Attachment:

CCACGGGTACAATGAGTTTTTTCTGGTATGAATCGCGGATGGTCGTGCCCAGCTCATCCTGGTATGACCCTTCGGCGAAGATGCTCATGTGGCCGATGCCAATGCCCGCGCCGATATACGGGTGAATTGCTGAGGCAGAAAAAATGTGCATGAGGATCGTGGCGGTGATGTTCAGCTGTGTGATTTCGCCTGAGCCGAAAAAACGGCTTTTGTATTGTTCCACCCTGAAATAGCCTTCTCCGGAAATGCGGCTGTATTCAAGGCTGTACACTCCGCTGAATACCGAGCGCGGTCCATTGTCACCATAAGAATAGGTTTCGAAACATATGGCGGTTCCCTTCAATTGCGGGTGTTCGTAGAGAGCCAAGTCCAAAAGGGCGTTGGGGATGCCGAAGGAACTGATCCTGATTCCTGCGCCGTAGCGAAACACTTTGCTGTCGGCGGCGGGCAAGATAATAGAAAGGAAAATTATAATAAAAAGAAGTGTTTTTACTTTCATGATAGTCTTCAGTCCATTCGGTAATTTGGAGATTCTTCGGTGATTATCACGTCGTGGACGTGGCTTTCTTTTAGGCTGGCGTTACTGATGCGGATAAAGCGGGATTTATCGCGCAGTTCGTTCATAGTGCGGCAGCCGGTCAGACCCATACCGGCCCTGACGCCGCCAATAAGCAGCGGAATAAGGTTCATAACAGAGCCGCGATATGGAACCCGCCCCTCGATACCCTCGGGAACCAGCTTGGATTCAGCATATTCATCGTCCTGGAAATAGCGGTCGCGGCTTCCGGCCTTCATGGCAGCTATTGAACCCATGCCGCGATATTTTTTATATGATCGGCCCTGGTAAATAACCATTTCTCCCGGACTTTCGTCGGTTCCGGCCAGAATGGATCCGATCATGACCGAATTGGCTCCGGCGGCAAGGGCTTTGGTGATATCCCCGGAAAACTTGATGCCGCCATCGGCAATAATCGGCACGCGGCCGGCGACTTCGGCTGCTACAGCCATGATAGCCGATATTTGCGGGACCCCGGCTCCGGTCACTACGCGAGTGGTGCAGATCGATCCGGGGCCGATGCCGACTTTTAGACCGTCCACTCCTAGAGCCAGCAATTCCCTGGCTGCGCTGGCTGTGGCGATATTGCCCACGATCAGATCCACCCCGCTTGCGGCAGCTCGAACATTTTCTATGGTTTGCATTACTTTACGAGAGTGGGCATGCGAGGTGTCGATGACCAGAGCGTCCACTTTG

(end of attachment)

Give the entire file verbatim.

CCACGGGTACAATGAGTTTTTTCTGGTATGAATCGCGGATGGTCGTGCCCAGCTCATCCTGGTATGACCCTTCGGCGAAGATGCTCATGTGGCCGATGCCAATGCCCGCGCCGATATACGGGTGAATTGCTGAGGCAGAAAAAATGTGCATGAGGATCGTGGCGGTGATGTTCAGCTGTGTGATTTCGCCTGAGCCGAAAAAACGGCTTTTGTATTGTTCCACCCTGAAATAGCCTTCTCCGGAAATGCGGCTGTATTCAAGGCTGTACACTCCGCTGAATACCGAGCGCGGTCCATTGTCACCATAAGAATAGGTTTCGAAACATATGGCGGTTCCCTTCAATTGCGGGTGTTCGTAGAGAGCCAAGTCCAAAAGGGCGTTGGGGATGCCGAAGGAACTGATCCTGATTCCTGCGCCGTAGCGAAACACTTTGCTGTCGGCGGCGGGCAAGATAATAGAAAGGAAAATTATAATAAAAAGAAGTGTTTTTACTTTCATGATAGTCTTCAGTCCATTCGGTAATTTGGAGATTCTTCGGTGATTATCACGTCGTGGACGTGGCTTTCTTTTAGGCTGGCGTTACTGATGCGGATAAAGCGGGATTTATCGCGCAGTTCGTTCATAGTGCGGCAGCCGGTCAGACCCATACCGGCCCTGACGCCGCCAATAAGCAGCGGAATAAGGTTCATAACAGAGCCGCGATATGGAACCCGCCCCTCGATACCCTCGGGAACCAGCTTGGATTCAGCATATTCATCGTCCTGGAAATAGCGGTCGCGGCTTCCGGCCTTCATGGCAGCTATTGAACCCATGCCGCGATATTTTTTATATGATCGGCCCTGGTAAATAACCATTTCTCCCGGACTTTCGTCGGTTCCGGCCAGAATGGATCCGATCATGACCGAATTGGCTCCGGCGGCAAGGGCTTTGGTGATATCCCCGGAAAACTTGATGCCGCCATCGGCAATAATCGGCACGCGGCCGGCGACTTCGGCTGCTACAGCCATGATAGCCGATATTTGCGGGACCCCGGCTCCGGTCACTACGCGAGTGGTGCAGATCGATCCGGGGCCGATGCCGACTTTTAGACCGTCCACTCCTAGAGCCAGCAATTCCCTGGCTGCGCTGGCTGTGGCGATATTGCCCACGATCAGATCCACCCCGCTTGCGGCAGCTCGAACATTTTCTATGGTTTGCATTACTTTACGAGAGTGGGCATGCGAGGTGTCGATGACCAGAGCGTCCACTTTG